Oscar L. Hernandez paints in the studio he briefly rented in Roswell. (Courtesy Photo)
Oscar L. Hernandez, 31, [auth] said that three years ago, when he decided to live entirely off his art, people laughed in his face.
They said that without artistic training or connections, a career in art wasn’t feasible.
“I had a lot of people say you’re not gonna make it,” the Roswell resident said. “I wanted to try it. I had to try it or I’ll never know.”
What started as an experiment has bloomed into a successful career as a painter. Work by Hernandez will be displayed at the State Land Office Commissioner’s Gallery in Santa Fe for the month of November.
Learning his work would be displayed was “almost like a light at the end of the tunnel,” he said.
Before he began supporting himself entirely by painting on canvas, Hernandez transported equipment for oil rigs. He also worked at a medical clinic for a time. He would paint house interiors for extra money.
He said he always tried to bring a creative touch to the painting of walls—hand texturing, multi-tone colors, a “leather” finish. Eventually, the work gave way to painting on canvas as a hobby. The friends whose homes he painted would let him use their houses as studios.
Using friends’ houses as studios led to using friends’ houses to promote his work. Hernandez began hosting home showings for his acquaintances and their acquaintances. His network grew.
He said his last house show in October 2012 was his breakthrough moment.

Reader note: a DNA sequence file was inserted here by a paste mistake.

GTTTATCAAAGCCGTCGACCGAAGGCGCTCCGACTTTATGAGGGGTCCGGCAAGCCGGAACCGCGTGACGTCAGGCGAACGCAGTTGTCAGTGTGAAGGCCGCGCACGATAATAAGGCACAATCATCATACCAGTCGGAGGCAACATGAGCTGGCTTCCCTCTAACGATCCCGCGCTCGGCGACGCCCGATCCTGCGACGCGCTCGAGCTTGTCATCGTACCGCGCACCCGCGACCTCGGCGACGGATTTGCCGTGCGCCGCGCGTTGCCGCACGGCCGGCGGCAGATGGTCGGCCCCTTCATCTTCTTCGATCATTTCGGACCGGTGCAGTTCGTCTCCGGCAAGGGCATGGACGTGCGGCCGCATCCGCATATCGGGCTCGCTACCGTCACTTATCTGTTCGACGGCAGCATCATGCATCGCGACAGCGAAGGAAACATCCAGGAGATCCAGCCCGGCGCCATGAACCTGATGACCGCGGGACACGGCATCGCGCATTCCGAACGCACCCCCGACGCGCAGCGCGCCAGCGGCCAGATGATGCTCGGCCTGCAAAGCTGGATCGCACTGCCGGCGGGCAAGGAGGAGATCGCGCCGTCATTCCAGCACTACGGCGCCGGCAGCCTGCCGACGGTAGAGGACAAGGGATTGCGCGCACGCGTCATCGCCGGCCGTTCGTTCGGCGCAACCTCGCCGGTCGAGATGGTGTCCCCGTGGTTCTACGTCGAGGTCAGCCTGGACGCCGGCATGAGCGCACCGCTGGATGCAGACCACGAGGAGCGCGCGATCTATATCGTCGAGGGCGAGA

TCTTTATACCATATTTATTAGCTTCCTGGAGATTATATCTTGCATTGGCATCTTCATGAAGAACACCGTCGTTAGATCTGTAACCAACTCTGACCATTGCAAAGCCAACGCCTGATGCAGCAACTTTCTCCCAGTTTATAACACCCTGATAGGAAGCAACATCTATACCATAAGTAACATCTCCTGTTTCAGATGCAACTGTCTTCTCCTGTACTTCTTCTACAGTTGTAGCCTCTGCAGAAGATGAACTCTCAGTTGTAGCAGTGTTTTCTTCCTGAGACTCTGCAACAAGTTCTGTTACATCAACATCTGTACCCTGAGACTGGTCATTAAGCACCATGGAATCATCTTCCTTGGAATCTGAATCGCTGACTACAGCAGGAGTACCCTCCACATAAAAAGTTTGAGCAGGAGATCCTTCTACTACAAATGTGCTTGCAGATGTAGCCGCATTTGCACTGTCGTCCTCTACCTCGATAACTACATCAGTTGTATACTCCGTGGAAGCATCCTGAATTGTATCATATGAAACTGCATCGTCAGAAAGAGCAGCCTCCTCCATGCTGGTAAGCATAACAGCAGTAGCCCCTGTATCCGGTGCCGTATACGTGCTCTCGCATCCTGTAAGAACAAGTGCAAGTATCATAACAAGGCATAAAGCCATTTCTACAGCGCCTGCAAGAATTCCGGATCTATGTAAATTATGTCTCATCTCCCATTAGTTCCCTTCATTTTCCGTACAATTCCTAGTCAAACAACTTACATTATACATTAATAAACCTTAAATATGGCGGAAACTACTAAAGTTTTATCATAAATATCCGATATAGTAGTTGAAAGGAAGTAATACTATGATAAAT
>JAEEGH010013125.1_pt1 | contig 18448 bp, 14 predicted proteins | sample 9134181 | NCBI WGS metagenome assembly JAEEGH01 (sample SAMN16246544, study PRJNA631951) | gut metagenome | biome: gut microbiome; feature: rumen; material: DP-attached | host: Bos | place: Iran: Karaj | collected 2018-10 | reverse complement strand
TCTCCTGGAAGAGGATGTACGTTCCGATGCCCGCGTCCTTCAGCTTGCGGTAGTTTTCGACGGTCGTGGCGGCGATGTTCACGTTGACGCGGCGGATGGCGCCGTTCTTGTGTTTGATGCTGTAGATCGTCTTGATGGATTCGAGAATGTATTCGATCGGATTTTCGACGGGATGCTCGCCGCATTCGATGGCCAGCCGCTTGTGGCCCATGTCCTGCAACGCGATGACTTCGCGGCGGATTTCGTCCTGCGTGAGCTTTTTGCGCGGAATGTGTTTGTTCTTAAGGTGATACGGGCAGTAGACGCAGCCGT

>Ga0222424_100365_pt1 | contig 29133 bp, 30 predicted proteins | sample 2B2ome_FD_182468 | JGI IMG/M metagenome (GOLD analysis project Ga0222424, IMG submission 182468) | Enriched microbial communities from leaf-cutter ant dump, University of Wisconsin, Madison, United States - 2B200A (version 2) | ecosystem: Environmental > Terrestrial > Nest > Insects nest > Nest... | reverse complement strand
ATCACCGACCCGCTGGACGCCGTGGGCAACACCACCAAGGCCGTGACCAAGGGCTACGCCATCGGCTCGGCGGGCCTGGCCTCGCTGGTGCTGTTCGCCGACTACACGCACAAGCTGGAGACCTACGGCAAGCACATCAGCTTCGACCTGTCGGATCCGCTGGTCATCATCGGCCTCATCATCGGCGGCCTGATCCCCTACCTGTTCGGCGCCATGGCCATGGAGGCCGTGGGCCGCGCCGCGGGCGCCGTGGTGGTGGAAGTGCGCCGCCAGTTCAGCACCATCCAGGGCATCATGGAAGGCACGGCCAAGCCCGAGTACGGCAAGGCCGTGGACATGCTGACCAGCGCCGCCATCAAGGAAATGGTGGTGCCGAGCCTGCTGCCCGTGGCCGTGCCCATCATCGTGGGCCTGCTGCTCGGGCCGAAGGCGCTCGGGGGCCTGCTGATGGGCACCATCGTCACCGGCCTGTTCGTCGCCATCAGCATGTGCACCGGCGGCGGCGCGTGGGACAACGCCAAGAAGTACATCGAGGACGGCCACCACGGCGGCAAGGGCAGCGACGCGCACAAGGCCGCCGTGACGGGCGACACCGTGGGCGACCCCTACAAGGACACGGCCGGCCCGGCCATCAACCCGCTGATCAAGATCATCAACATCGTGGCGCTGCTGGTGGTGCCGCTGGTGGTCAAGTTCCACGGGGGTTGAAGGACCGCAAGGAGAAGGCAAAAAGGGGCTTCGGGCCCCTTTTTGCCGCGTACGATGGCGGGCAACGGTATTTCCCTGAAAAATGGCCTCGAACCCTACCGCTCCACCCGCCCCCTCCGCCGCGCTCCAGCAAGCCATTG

“The response I got and the commission work that came after all of that really sent me into another gear where I knew this is what I wanted to do.”
Hernandez’s art is characterized by bold colors and hand texturing. He prefers his fingers to the paintbrush much of the time.
Many of his paintings depict silhouettes against the backdrop of a sunset. Born in Tucumcari and raised in Roswell, he likes to paint Southwestern landscapes and images that reflect his experiences.
One of his paintings shows the outline of an oil rig against a bold blue and orange twilight background. Another painting, “Life and Death,” features a sunflower and bull skull in black and white.
Hernandez paints with acrylics, though he prefers oil paint. He said he does this because acrylic dries faster. This allows him to move his paintings on and off the bed of his truck and throughout the rooms in his home.
He doesn’t have a studio though he briefly rented one. He prefers to paint outdoors, where he said he gets most of his inspiration.
“One day, we were hunting and we stopped at a waterhole and there were two horses drinking out of a water hole,” he recounted.
He painted it.
The artist said success has come more quickly than he ever expected. He remembered how three years ago, just before he began his experiment of living off his art, he was in a gallery in Santa Fe when he thought to himself that he was capable of the same quality of work.
With his show at the State Land Office in Santa Fe, he’s come full circle.
“This is awesome. It’s a start of where I wanted to be,” he said.
The change in lifestyle, while rewarding, has not been easy according to Hernandez. He has had to adjust to not having a regular paycheck, he said.
Work by Hernandez will be displayed locally at the Pecos Valley Potters’ Guild Art Sale Nov. 8 through 10. In the past, his work has been hung at Pecos Flavors Winery and other local businesses.
Aside from participating in art shows, the artist has completed a set of illustrations for a children’s book about the friendship of a Husky named Max and a bluebird named Augie.
“I’m just to the point where I’m doing what I feel good about,” said Hernandez. “I like what I’m doing.”